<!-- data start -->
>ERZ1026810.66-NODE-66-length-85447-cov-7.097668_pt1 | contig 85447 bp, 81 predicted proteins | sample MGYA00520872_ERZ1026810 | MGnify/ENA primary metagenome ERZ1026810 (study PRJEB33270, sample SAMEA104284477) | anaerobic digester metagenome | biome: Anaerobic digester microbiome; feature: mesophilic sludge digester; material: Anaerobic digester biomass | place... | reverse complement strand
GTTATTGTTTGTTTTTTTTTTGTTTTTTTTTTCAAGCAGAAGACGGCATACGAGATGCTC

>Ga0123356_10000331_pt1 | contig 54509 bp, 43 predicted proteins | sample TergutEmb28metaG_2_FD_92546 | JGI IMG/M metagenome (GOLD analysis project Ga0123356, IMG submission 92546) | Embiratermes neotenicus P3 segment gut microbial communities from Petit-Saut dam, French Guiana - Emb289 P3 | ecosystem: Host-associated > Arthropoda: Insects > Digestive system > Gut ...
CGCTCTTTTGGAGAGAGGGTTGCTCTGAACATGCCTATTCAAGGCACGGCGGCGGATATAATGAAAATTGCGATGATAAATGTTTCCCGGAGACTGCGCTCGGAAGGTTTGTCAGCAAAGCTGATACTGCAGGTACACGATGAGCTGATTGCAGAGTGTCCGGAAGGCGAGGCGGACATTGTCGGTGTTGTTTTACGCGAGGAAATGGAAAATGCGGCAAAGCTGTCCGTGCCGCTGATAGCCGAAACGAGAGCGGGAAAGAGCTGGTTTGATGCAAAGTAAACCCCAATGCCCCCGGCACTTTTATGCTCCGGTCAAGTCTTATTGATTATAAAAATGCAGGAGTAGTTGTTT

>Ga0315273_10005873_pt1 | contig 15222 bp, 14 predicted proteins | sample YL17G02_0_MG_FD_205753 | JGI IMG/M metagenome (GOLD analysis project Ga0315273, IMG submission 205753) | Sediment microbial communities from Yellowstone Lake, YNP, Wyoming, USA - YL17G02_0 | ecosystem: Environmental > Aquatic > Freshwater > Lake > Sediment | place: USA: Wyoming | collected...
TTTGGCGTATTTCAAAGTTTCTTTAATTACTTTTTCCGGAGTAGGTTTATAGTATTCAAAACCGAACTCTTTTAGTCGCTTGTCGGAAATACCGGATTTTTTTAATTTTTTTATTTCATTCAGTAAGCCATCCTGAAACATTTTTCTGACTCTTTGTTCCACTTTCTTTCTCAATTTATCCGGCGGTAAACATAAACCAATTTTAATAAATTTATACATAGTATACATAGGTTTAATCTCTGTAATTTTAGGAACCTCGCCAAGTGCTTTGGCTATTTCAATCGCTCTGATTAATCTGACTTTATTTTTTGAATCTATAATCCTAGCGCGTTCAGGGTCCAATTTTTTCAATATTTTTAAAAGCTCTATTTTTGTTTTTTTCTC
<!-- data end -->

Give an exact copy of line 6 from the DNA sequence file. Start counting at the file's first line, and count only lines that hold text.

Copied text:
TTTGGCGTATTTCAAAGTTTCTTTAATTACTTTTTCCGGAGTAGGTTTATAGTATTCAAAACCGAACTCTTTTAGTCGCTTGTCGGAAATACCGGATTTTTTTAATTTTTTTATTTCATTCAGTAAGCCATCCTGAAACATTTTTCTGACTCTTTGTTCCACTTTCTTTCTCAATTTATCCGGCGGTAAACATAAACCAATTTTAATAAATTTATACATAGTATACATAGGTTTAATCTCTGTAATTTTAGGAACCTCGCCAAGTGCTTTGGCTATTTCAATCGCTCTGATTAATCTGACTTTATTTTTTGAATCTATAATCCTAGCGCGTTCAGGGTCCAATTTTTTCAATATTTTTAAAAGCTCTATTTTTGTTTTTTTCTC